It is sunny but 60, so I bring a blanket, Keith, and a thermos of tea. When I’m at a loss for the next line, I eat a piece of chocolate from the box stowed in the vee of my sweater.
On the second try, I move the hammock far enough away from the walnut trees. When I turn my back, the bass jump out of the pond.
The clouds are as white as Hokusai’s waves. When the jets pass, it occurs to me that if they explode, I will not make it to the basement in time.
The larger brown grasshoppers mate with the smaller green ones in the charcoal left from the bonfire. When they get in her way, a mud dauber scares them into opening those ugly drapes they call wings.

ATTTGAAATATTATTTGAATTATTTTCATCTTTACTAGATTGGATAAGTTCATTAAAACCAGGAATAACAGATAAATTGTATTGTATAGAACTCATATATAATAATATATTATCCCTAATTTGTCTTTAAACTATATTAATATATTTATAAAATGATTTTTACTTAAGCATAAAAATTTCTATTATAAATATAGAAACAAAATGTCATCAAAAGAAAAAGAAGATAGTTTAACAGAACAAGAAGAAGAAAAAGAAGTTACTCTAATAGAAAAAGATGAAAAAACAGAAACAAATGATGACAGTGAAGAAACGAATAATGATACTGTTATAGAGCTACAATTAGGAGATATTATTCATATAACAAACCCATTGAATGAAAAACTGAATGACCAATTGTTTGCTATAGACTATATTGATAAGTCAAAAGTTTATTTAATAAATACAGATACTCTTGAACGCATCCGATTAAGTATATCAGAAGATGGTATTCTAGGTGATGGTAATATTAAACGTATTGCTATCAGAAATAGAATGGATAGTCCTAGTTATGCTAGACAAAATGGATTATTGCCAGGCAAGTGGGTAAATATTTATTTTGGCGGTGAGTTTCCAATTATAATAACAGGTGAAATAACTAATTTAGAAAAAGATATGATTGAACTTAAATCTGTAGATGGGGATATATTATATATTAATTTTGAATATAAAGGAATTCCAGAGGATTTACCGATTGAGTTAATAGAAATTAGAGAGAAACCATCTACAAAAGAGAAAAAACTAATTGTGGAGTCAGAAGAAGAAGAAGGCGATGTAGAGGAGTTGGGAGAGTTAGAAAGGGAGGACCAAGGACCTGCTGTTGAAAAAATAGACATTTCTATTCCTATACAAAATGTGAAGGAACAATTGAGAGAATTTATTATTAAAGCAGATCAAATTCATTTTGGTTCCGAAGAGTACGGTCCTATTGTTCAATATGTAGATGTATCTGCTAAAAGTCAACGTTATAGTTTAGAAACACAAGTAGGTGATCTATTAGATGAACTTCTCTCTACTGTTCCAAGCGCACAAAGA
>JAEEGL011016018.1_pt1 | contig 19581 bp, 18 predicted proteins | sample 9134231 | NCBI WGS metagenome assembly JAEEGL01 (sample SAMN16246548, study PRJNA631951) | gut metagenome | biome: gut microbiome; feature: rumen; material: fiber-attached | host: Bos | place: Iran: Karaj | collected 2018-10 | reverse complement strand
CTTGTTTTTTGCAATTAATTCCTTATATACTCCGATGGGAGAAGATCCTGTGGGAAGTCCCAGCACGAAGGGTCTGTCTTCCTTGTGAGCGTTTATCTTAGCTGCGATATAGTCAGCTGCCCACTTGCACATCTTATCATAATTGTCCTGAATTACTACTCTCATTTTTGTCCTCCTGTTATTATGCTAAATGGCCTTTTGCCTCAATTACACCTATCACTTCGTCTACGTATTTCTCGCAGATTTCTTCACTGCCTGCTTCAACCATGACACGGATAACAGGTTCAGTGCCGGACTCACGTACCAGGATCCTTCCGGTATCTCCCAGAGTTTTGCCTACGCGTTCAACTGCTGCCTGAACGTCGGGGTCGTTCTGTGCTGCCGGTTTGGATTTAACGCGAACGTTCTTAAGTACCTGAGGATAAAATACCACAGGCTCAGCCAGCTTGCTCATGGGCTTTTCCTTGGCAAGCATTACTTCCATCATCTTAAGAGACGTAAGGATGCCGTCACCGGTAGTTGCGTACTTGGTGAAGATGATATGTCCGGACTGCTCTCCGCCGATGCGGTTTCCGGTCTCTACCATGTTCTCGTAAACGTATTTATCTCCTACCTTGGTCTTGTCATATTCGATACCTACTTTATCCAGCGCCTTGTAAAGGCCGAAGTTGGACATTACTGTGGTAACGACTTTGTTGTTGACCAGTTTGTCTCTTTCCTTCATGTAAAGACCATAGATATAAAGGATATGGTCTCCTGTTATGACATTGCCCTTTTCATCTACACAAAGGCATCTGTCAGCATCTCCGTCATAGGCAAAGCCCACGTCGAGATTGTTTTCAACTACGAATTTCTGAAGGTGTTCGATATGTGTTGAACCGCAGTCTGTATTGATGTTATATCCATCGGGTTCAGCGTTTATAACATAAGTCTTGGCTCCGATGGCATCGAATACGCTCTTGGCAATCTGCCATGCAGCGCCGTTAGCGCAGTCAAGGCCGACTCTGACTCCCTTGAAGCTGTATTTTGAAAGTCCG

I am so still that a family of raccoons waddles up the hill to understand my thermos. When I sit up to look at them, they scurry back into the aptly named panic grass.
I see a raptor circling the cottonwood trees. When it turns out to be a buzzard, I pinch Keith and then myself–you never know.
Other people who have claims on me waft across my mind like that cloud that looked like a duck but blew into a curlew. When I focus on the monarchs ascending to currents that will jettison them to Mexico, I have the hammock to myself again.
What with the deer flies and the sweat bees and this rigging cutting into my shoulder, I’m sure I won’t fall asleep out here. But when I open my eyes, North America is transforming into a bucking bronco and a bass leaps for the fly I just swatted his way.